Sunday, 20 December 2015

Cranberry time

I have recently bought a packet of plump scarlet cranberries to make plenty of sauce for the chilly nights coming, and I couldn’t help having a go at a cake as well. The result was glorious. Here is the recipe.

You need: 250 g of flour, 170 g of sugar, 70 g of butter, 2 eggs, 200 g of cranberries, 150 ml of water, one lemon, 2 tbsp of brown sugar, 100 g of dark chocolate, half a glass of milk, one and a half tsp of baking powder, one tsp of bicarbonate of soda and some grease proof baking paper.
First prepare the cranberries. Boil them in a pan with 150 ml of water, the juice of a lemon and 2 tbsp of brown sugar. Bring to the boil and cook for 5 minutes, then spoon them in a round baking tin (about 9 inches, 23 cm, diameter) lined with grease proof baking paper. Keep some of the juice of the cranberries.

Beat the butter in a bowl till soft and creamy, add the sugar and the yolk of the eggs. Then add the grated zest of a lemon, the flour, milk, the juice of the cranberries (about 3-4 tbsp), baking powder, bicarbonate of soda and finally the white of the eggs whipped stiff.



Mix well and pour the mixture in the baking tin. Bake for 30-45 minutes, 180 °C. When cool, turn it upside down on a plate and peel off the grease proof paper. Warm the dark chocolate with two tbsp of milk in a pan. When it is melted, pour it on the cake and let it cool. Serve with whipped cream....or (why not) cranberry sauce.

Sunday, 13 December 2015

My birthday cakes

I celebrated my birthday with two gorgeous cakes I shared with my colleagues and with my family. The two cakes are very different from each other but complement each other’s flavour in some way. Here they are.

Chocolate pear cake
You need: 200 g of flour, 100 g of sugar, 70 g of butter, 200 g of dark chocolate, 100 g of amaretti, 4 eggs, 100 ml of white wine, 2-3 pears, one and a half tsp of baking powder, one tsp of bicarbonate of soda. Icing sugar to decorate.
Peel the pears and cut them into cubes, boil them in white wine for 10-15 minutes or till soft. Mix flour, sugar, the yolk of the eggs and the melted butter in a bowl. Add the baking powder and the bicarbonate of soda as well. Melt the chocolate in a pan and beat the egg whites till stiff. Add all to the mixture together with the crushed amaretti. Pour half of the mixture in a greased tin and add the pear cubes, finally cover them with the rest of the chocolate mixture. Bake for 45 minutes, 180 °C . When it has cooled dust with icing sugar.

Apple tart with Philadelphia cream cheese
This is what you need.
For the dough: 300 g of flour, 2 eggs, 50 g of melted butter, 70 g of sugar.
For the cream: 350 g of Philadelphia cream cheese, one egg, 50 g of sugar, 2-3 apples, the juice of half a lemon.
For the top: 50 g of sugar, half a tsp of cinnamon.
First prepare the dough mixing all the ingredients in a bowl and kneading it. Let it rest for half an hour in the fridge. In the meantime cut the apples into quarters, peel, core them then cut into slices. Season the slices with the juice of half a lemon. Prepare the cream by whipping together the cream cheese, the egg and the sugar.
Roll out the dough and line a greased tin. Spread the cream on the dough and set the apple slices in rows or in a circle. Finally mix sugar and cinnamon and sprinkle it on top. Bake for half an hour at 180 °C .

Enjoy!

Sunday, 29 November 2015

Some books I read, summer 2015

Unfortunately I didn’t have much time to read because of the move. Nevertheless I enjoyed a few books, mainly Italian books this time.

I read three books by the same author, Cesare Pavese, that I found while I was unpacking the boxes and organizing the bookcases. They are: La bella estate (the fine summer), La casa in collina (the house on the hill) and La luna e i falo` (the moon and the bonfires). I also read a poetry pamphlet, Clay by Elizabeth Burns, a dear friend and exquisite poet who died last August.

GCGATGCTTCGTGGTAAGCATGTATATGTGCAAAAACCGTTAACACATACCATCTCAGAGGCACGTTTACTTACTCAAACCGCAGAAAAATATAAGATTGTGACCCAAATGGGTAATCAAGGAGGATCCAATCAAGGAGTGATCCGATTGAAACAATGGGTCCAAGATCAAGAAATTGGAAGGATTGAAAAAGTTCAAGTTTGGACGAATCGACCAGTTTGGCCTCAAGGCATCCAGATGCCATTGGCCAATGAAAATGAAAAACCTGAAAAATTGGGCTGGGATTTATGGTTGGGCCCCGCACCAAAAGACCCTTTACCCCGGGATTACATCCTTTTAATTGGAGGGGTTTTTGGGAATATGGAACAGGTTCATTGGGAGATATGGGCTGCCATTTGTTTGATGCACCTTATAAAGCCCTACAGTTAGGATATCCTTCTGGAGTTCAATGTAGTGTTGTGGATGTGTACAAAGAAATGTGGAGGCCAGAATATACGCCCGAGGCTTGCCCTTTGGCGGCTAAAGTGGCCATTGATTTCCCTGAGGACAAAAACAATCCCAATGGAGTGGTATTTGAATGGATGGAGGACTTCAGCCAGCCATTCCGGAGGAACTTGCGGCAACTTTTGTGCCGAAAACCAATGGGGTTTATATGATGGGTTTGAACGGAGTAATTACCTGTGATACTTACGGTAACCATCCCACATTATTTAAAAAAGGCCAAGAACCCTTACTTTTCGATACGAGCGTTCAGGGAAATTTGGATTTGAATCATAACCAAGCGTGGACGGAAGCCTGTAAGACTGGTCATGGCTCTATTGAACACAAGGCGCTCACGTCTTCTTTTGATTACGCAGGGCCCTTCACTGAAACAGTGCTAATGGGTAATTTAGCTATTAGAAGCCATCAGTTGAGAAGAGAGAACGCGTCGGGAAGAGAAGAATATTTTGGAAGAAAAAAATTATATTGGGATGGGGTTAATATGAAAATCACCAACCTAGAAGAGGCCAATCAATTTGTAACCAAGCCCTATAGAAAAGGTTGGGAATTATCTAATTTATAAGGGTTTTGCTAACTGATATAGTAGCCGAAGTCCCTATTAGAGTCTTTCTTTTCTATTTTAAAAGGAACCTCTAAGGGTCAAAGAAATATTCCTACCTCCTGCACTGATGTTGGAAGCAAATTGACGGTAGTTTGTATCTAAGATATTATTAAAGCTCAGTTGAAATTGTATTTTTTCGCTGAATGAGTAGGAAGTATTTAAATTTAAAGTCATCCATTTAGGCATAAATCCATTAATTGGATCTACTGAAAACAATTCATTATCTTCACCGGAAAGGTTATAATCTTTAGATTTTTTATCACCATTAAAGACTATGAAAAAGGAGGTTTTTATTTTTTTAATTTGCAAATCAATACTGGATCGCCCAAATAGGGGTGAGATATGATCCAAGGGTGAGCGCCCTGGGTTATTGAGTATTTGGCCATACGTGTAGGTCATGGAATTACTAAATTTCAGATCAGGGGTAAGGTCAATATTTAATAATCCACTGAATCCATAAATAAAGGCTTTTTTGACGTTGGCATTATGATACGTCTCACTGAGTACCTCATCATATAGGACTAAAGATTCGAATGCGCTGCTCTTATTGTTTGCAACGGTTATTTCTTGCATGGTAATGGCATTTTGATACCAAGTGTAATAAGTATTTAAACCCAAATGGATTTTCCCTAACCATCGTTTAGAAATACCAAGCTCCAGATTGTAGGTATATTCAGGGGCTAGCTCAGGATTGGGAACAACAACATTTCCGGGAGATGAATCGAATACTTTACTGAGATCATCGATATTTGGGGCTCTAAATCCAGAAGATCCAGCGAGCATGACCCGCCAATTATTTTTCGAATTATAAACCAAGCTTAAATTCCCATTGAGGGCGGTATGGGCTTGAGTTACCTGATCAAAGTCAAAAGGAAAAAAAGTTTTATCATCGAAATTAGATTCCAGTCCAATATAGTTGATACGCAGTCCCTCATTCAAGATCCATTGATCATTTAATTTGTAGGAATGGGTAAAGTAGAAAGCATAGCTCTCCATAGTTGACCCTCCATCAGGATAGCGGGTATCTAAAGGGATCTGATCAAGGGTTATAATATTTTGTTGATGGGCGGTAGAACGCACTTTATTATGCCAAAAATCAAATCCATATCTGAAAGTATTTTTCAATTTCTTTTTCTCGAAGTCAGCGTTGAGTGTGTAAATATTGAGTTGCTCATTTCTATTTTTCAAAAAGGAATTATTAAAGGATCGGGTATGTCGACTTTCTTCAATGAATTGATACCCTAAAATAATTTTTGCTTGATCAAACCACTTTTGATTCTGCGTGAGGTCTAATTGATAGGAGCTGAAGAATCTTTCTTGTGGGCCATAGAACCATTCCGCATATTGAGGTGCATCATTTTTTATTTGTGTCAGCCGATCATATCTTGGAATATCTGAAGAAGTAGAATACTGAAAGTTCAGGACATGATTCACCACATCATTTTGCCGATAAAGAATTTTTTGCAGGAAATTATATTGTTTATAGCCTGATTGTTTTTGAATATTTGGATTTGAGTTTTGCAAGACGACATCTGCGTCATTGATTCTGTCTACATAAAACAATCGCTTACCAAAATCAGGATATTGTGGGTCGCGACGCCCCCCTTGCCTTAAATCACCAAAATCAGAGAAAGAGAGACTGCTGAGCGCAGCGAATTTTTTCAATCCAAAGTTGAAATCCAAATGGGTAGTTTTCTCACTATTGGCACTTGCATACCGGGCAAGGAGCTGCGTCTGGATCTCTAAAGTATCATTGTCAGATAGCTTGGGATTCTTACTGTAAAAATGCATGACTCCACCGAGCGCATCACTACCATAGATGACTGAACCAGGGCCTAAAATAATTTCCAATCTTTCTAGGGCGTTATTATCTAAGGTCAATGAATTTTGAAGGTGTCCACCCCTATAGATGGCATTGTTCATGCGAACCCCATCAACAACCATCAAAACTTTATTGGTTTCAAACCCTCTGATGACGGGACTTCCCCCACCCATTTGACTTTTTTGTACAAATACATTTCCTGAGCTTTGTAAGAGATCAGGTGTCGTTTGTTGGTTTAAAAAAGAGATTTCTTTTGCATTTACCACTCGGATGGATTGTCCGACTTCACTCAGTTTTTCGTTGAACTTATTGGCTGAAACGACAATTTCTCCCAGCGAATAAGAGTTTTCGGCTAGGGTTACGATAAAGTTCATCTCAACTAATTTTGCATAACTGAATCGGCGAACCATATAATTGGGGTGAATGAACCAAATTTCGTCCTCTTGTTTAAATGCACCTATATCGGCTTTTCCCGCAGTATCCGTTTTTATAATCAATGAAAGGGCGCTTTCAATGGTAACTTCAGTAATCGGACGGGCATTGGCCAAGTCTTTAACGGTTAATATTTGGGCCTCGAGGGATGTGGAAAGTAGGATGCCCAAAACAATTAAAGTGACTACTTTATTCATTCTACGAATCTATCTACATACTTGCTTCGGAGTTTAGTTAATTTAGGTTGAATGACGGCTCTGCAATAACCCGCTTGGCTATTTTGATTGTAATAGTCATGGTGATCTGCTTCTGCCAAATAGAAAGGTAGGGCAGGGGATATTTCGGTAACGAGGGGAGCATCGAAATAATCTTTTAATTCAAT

La bella estate is part of a trilogy (the other two books of the series are Il diavolo sulle colline, The devil in the hills, and Tra donne sole, Women on their own). It was published in 1949, a definitely modern work for the time. The point of view is strictly limited to the protagonist (Ginia), a sixteen-year-old working class girl. The story is about her life, friends and loves, especially about her initiation to sex in a world of painters and models she is eager but afraid to join. Considering the setting (Turin before WW II, during Fascism), it is a very unconventional, edgy story. The way the protagonist describes her own feelings is rather demure, according to the conventions of the time. The contrast between what she says and thinks and what happens is crucial to the unfolding of the story. She follows her dreams, or instincts, ‘spoiling’ herself, as she says, with her fist lover, a painter. The urge to live, to become a woman is stronger than anything else. She starts a new life when the book ends, we don’t know if it will make her happy or doom her but it doesn’t really matter. The story is there, well-written, effective and open like life.

La casa in collina is a beautiful book centred on the life of a teacher involved in politics (but without taking direct action) during the final year of WW II in the north of Italy (Turin and the area of the Langhe, where the protagonist, and the author, comes from). The theme of finding a safe shelter (the house in the hills in his home village, hidden in woods, or a sanctuary, a church, where he can finally find peace) recurs throughout the whole story. The trouble of the civil war between Partisans and Fascists that raged in Italy during the last year and a half of WW II is the background of the story. The protagonist, Corrado, meets a group of Partisans at first but when they are arrested he manages to escape and takes shelter in a convent. His loneliness, his refusal to commit himself in the war or in a relationship, makes him live an existential problem. He can’t find the courage or the reason to change his attitude and his destiny. The fury of the fight and the thirst for blood seem to belong both to the Partisans and the Fascists. His only positive relation, with a boy he believes is his son, ends when he runs away and joins the Partisans, leaving Corrado alone with his remorse and pointless reasoning. The hopeless conclusion drawn by the book seems to be that there is no part to take, only wait for the storm to pass.